Log Home Living - January 2011
"Our client chose full logs for their family house," says Dennis Davis, project manager for RJ Dailey Construction, "believing the aesthetics would make the proper statement about family and farm values: strong, stable and, most of all, enduring."
RJ Dailey builds only custom residences and estates, says Davis, "but up until now only in California, where our company is based." It was an honor and a pleasure for the company to be selected as the general contractor for a log home on a family farm in Illinois, with Davis heading up the project. "I have been working (with RJ Dailey) for this client on and off over the past 20 years, on their primary residence in California. The process of building a log home for them was very new to me, and what a process it was!"
Log wall assembly, screw jacks for adjusting the home to keep it level as it settles and "shrinks," installing slip joints in plumbing and electrical runs between floors, as well as an education in Illinois state building codes were all components that were part of Davis's nearly vertical learning curve.
"I also had a lot to learn about Illinois weather and pests," Davis admits. "Fortunately, the farm hands and local subcontractors were more than willing to teach a couple of Westerners' the ropes, and my client was correct in claiming that the skill level of contractors in the area was very similar to what I'm accustomed to in the Bay Area: outstanding!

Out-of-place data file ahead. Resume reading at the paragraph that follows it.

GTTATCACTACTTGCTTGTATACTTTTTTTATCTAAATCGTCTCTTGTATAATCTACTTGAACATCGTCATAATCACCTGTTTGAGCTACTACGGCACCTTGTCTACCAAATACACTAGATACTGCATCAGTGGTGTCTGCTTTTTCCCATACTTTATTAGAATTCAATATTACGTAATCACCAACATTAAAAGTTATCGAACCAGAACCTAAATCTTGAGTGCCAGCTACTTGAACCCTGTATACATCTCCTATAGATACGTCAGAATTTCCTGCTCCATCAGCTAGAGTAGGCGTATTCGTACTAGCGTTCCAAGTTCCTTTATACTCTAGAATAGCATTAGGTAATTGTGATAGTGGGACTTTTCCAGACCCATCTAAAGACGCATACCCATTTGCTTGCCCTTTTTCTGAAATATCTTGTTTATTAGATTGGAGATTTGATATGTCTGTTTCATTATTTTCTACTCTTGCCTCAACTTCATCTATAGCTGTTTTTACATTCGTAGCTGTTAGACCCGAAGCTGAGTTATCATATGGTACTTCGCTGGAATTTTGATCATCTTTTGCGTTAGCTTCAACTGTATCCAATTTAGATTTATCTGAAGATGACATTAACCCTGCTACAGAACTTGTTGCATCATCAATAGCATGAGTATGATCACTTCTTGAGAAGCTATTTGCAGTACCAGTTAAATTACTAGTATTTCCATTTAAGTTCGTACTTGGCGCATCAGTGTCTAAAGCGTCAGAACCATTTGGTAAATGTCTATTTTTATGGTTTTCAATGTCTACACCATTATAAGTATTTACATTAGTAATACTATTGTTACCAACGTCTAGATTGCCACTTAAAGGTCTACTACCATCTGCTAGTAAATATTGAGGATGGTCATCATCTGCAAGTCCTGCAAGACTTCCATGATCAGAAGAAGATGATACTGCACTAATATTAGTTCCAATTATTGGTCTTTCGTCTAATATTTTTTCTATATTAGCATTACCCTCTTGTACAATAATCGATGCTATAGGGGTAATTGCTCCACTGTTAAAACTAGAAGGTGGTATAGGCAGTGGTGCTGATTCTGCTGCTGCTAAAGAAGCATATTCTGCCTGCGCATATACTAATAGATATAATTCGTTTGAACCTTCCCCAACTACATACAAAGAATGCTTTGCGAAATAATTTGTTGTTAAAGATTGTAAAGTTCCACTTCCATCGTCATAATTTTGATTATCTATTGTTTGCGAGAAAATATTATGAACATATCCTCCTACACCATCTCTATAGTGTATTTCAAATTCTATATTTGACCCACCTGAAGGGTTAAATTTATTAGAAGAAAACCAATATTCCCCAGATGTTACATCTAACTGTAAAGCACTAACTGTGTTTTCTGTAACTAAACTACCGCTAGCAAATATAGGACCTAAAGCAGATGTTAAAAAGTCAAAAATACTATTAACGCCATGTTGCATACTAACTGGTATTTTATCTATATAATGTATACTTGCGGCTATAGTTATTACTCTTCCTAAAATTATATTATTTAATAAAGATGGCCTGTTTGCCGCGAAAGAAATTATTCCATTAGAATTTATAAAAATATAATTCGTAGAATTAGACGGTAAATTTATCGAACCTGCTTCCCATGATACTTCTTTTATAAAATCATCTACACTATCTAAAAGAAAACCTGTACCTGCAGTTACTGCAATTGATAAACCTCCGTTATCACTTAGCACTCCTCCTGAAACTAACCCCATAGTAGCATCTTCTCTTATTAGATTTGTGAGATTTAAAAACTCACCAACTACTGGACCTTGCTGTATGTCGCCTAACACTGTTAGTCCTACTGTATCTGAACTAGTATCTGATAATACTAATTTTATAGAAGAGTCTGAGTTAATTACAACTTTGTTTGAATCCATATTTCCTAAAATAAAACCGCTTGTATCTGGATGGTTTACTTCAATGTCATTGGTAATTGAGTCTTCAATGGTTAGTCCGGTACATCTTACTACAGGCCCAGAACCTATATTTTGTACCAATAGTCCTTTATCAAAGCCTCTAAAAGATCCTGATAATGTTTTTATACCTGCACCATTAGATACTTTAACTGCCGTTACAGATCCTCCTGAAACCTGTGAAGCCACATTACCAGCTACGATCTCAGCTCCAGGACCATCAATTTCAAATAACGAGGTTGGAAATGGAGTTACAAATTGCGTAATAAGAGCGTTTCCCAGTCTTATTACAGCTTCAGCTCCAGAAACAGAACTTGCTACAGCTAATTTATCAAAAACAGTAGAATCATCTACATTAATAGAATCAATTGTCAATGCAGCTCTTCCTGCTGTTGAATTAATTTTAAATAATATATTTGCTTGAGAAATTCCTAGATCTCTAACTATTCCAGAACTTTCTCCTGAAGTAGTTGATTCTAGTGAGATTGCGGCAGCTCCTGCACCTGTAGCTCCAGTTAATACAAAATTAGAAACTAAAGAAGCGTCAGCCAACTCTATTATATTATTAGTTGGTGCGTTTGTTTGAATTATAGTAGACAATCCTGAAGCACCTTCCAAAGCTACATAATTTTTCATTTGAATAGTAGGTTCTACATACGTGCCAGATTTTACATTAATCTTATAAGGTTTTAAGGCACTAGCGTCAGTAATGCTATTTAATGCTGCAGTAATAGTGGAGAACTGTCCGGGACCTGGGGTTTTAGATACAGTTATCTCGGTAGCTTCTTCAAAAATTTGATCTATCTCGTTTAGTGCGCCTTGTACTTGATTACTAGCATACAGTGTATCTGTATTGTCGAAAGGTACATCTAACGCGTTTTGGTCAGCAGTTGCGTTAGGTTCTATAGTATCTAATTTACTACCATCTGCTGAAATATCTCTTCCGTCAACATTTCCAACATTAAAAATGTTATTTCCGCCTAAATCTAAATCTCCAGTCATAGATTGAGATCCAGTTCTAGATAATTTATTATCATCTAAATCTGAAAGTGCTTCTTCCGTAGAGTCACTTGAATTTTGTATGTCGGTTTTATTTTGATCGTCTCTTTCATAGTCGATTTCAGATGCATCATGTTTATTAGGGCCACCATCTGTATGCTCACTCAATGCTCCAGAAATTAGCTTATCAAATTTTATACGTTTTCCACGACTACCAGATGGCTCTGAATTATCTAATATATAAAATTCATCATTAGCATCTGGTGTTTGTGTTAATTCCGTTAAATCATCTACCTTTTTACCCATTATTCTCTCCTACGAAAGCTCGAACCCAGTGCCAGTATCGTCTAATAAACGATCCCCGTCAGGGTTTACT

Darrell Karstensen of DK Log Construction is a veteran log home builder with 25 years of experience and 45 log structures under his belt. Based in Beecher, Illinois, about 35 miles south of Chicago, Karstensen completed all of the log stacking, timber work, and finish carpentry in the home. "It was a complex project, to be sure," the builder says, "but all of the pieces came together. I was on the job for about six or seven months. Dennis Davis was a great organizer when it came to keeping things running smoothly and on schedule."
Because of the complexity of the 11,000 square foot log home design, Davis and his wife, Jeanne, elected to live in guest quarters on the farm during the course of the construction, with bimonthly returns to California to visit their family. Their involvement began in mid-April of 2010, when they started interviewing contractors, obtaining building permits, and getting the engineering and floorplans pulled together. "It was during this period that I approved Expedition Log Homes' shop drawings and added several custom features to both the interior and exterior woodworking," reports Davis. "Everything was approved by my client via face-to-face meetings in California, or emails. Expedition was able to accommodate all of our client's aesthetic desires, as well as our architecture's structural needs."